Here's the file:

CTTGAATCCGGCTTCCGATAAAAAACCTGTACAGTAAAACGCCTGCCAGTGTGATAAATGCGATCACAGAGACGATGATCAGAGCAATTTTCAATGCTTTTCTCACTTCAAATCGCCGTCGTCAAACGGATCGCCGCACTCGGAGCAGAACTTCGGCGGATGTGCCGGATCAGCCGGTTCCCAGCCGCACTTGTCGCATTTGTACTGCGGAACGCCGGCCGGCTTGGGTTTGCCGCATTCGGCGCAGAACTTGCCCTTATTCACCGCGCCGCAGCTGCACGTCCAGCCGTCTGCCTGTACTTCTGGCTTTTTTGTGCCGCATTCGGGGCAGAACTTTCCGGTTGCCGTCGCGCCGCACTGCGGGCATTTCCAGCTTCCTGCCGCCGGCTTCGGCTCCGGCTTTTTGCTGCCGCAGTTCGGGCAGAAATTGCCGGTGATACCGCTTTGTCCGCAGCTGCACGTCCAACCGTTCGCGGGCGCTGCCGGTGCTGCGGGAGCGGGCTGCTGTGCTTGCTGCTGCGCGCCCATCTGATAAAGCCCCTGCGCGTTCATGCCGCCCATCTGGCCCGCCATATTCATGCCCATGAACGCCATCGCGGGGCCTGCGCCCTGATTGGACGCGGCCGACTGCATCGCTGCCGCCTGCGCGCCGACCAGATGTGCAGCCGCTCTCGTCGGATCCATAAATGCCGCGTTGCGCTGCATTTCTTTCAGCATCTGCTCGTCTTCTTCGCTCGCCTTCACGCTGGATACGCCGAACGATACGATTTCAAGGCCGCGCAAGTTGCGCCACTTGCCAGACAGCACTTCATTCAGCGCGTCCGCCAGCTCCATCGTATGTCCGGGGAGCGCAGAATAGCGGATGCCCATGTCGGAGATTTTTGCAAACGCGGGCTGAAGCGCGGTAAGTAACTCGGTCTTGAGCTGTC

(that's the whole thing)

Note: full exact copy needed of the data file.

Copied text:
CTTGAATCCGGCTTCCGATAAAAAACCTGTACAGTAAAACGCCTGCCAGTGTGATAAATGCGATCACAGAGACGATGATCAGAGCAATTTTCAATGCTTTTCTCACTTCAAATCGCCGTCGTCAAACGGATCGCCGCACTCGGAGCAGAACTTCGGCGGATGTGCCGGATCAGCCGGTTCCCAGCCGCACTTGTCGCATTTGTACTGCGGAACGCCGGCCGGCTTGGGTTTGCCGCATTCGGCGCAGAACTTGCCCTTATTCACCGCGCCGCAGCTGCACGTCCAGCCGTCTGCCTGTACTTCTGGCTTTTTTGTGCCGCATTCGGGGCAGAACTTTCCGGTTGCCGTCGCGCCGCACTGCGGGCATTTCCAGCTTCCTGCCGCCGGCTTCGGCTCCGGCTTTTTGCTGCCGCAGTTCGGGCAGAAATTGCCGGTGATACCGCTTTGTCCGCAGCTGCACGTCCAACCGTTCGCGGGCGCTGCCGGTGCTGCGGGAGCGGGCTGCTGTGCTTGCTGCTGCGCGCCCATCTGATAAAGCCCCTGCGCGTTCATGCCGCCCATCTGGCCCGCCATATTCATGCCCATGAACGCCATCGCGGGGCCTGCGCCCTGATTGGACGCGGCCGACTGCATCGCTGCCGCCTGCGCGCCGACCAGATGTGCAGCCGCTCTCGTCGGATCCATAAATGCCGCGTTGCGCTGCATTTCTTTCAGCATCTGCTCGTCTTCTTCGCTCGCCTTCACGCTGGATACGCCGAACGATACGATTTCAAGGCCGCGCAAGTTGCGCCACTTGCCAGACAGCACTTCATTCAGCGCGTCCGCCAGCTCCATCGTATGTCCGGGGAGCGCAGAATAGCGGATGCCCATGTCGGAGATTTTTGCAAACGCGGGCTGAAGCGCGGTAAGTAACTCGGTCTTGAGCTGTC